Pfizers Business Model
Author: Mikey Chai | Editor: Nichola Monroe | Updated August 16, 2020
Being one of the first pharmaceutical companies to exist, Charles Pfizer and Charlers Erhart founded Pfizer in a red brick building in Brooklyn, New York in 1849. From humble beginnings in the Civil War Era, Pfizer has now become one of the top Big Pharma companies from its production of Advil, Viagra, Xanax, and Zolox. Today, Pfizer contends in the COVID-19 vaccination race with phase three trials underway, revolutionizing the world’s medicine.
Because of Pfizer's successes in the pharmaceutical field, their main strategies rely on consistency in developing and launching high volume drugs - an expected annual revenue per drug at 1 billion or greater. In 2012, Pfizer revamped their enterprises into two categories: Innovative Products and Established Products. The innovative products segment is further split into two sections: Global Innovative Pharma (GIP), and Global vaccines, oncology, and Consumer Healthcare Businesses.
Global Innovative Pharma
Pfizer characterizes GIP to be focused on the development, registration and commercialization of novel, value creating medicines that significantly improve patients’ lives. In other words, the GIP sector focuses on creating new, innovative medicines. This branch has launched brands such as Xeljanz, Eliquis, and Duavee, and has released a large amount of medicines in inflammation, cardiovascular metabolic, pain and rare diseases.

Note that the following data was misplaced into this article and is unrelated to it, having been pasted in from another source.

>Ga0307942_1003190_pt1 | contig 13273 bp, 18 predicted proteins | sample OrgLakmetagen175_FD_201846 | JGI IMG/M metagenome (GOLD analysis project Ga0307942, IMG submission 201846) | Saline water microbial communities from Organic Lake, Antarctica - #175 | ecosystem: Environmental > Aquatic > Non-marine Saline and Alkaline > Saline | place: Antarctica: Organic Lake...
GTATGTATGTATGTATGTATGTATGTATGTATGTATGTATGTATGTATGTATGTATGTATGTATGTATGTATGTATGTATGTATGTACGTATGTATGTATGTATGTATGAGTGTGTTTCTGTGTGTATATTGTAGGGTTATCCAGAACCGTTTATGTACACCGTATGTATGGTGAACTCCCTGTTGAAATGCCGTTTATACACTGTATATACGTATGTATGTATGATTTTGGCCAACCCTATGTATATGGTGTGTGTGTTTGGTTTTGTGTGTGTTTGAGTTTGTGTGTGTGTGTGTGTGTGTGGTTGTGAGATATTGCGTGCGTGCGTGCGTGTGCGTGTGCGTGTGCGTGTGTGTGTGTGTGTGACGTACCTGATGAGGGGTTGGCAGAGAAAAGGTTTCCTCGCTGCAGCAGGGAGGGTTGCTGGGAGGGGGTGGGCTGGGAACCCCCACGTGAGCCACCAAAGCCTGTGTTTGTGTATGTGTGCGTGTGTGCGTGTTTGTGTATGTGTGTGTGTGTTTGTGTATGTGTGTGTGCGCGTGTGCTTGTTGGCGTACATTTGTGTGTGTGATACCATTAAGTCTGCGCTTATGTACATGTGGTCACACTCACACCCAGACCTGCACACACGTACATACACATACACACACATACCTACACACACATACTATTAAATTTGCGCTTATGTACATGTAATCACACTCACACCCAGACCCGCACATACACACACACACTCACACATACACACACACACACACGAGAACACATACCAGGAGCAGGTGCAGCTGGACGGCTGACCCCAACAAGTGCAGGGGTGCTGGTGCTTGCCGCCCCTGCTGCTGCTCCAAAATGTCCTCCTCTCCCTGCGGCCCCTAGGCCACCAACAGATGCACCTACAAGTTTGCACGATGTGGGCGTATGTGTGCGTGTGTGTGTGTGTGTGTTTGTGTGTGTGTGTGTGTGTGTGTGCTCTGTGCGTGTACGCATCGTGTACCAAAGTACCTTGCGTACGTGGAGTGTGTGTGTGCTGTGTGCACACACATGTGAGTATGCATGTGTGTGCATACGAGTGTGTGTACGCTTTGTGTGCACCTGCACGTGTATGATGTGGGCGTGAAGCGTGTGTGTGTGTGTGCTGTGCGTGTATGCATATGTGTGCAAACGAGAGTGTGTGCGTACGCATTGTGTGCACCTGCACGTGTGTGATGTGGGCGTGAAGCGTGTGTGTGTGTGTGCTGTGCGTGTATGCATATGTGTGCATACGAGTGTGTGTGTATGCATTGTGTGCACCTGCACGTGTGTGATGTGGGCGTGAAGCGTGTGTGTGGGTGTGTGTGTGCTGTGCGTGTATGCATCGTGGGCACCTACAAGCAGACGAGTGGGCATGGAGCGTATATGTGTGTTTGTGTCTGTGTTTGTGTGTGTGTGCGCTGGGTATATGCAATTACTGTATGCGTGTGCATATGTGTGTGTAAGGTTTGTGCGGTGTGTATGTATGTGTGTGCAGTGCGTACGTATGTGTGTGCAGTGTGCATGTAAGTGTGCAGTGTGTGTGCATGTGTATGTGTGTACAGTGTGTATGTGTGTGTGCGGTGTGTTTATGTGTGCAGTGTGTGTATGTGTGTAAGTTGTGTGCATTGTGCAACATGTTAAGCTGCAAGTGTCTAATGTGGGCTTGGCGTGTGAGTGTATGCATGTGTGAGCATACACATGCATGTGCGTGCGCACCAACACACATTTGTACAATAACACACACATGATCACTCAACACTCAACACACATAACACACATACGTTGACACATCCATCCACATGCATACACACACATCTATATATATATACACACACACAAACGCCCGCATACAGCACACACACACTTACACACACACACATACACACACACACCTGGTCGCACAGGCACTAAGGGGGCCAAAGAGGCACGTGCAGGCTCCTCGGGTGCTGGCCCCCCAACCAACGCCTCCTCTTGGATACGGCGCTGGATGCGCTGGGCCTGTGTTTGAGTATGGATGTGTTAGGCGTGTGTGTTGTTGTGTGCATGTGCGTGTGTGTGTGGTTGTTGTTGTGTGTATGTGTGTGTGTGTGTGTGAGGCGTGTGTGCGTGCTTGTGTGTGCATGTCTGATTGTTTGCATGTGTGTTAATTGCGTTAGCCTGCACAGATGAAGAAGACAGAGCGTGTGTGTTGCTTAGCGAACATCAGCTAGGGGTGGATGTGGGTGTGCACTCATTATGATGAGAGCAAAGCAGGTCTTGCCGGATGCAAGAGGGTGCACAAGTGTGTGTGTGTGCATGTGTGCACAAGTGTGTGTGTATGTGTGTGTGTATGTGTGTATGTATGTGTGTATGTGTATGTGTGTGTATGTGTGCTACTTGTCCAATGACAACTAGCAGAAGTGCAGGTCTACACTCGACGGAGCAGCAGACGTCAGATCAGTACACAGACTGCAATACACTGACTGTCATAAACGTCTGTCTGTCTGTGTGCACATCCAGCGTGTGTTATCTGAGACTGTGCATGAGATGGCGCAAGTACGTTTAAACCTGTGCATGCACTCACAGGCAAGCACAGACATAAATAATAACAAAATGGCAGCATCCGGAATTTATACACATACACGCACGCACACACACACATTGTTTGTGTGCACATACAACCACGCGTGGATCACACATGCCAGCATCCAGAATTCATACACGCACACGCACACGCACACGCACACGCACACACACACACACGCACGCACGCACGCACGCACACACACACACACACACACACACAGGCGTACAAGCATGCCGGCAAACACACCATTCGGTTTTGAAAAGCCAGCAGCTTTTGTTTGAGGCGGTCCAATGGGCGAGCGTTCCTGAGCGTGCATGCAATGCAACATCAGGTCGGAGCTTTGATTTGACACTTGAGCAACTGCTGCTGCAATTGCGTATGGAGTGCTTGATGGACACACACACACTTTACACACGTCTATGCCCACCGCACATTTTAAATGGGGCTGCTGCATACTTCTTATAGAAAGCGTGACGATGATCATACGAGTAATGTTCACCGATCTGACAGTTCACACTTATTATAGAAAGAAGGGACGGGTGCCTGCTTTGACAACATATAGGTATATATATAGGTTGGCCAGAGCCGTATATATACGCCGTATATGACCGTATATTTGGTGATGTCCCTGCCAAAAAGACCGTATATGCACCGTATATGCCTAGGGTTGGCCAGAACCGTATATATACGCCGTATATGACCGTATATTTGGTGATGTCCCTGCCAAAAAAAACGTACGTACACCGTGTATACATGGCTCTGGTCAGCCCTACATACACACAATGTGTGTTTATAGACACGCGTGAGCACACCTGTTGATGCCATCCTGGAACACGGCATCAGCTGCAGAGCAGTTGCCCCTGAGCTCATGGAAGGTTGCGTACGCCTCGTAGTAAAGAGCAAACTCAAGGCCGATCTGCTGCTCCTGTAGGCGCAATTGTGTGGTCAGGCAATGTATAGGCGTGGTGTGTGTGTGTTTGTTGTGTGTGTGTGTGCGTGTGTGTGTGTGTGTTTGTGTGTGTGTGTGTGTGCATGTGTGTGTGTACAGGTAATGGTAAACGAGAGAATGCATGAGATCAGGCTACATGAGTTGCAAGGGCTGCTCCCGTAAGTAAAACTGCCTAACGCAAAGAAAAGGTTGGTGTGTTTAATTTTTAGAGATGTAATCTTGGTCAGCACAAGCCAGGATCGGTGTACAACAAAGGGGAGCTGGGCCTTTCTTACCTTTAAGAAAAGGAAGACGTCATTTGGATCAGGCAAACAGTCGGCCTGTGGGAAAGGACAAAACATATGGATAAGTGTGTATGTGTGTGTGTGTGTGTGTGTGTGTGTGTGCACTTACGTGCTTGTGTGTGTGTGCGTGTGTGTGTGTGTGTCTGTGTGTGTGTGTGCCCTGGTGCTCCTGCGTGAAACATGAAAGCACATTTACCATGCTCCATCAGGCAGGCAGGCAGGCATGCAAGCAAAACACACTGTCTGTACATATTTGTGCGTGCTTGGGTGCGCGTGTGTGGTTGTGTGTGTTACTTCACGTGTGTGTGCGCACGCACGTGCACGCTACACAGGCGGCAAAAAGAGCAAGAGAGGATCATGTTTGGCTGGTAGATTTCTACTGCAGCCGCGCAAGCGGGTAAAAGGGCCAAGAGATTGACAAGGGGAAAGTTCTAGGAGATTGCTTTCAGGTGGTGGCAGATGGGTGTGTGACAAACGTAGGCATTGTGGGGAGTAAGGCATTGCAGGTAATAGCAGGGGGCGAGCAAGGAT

Global Vaccines, Oncology and Consumer Healthcare Business (VOC)
VOC is more focused on marketing medicines on a global basis. For example, products such as Advil, Centrum, RObitussin, Nexium, and ChapStick are all products of the VOC initiative in which Pfizer hoped to launch globally.
Established Products Business
This segment focuses on products that will go off patent eventually becoming generic, including major brands such as Celebrex and Zyvox.
Pricing and Growth Strategy
Pfizer has employed the most common method in gaining revenue and profit over the past decade: raising the price of older drugs, especially the ones with nearing patent expirations. According to Forbes, about 34% of Pfizer’s revenue growth over the past three years is a result from increased prices on existing drugs. Viagra’s price increased by 57%, Lyrica by 51%, and Premarin by 41%. Although this strategy may not necessarily be beneficial in other company aspects such as PR, and the general negative connotation surrounding Big Pharma, they have gained immense profits from it.
Similar to Amazon’s growth strategy, much of Pfizer’s growth originates from acquiring smaller competing companies. In 2000, Pfizer acquired Warner-Lambert for 90 billion, along with the rights to Lipitor. In 2006, Pfizer sold Johnson & Johnson for 16.6 billion. In 2009 Pfizer acquired Coley Pharmaceutical for 164 million for their portfolio of biotech, cancer, and vaccine drugs. Pfizer’s acquisitions are one of the main reasons for their success.
Pfizer has and will be a staple pharmaceutical company in the years to come. Due to their multi-pronged business plan, the company continues its successes in both the business and medical field. In current affairs, Pfizer has recently paired with Bio n Tech, focusing on its COVID 19 vaccination. As of the writing of this article Pfizer is one of the top competing vaccines, with trials already at phase 3. Results for these trials are expected to be released within a few weeks time. Pfizer has proven itself to be a valid company, and many expect more to come.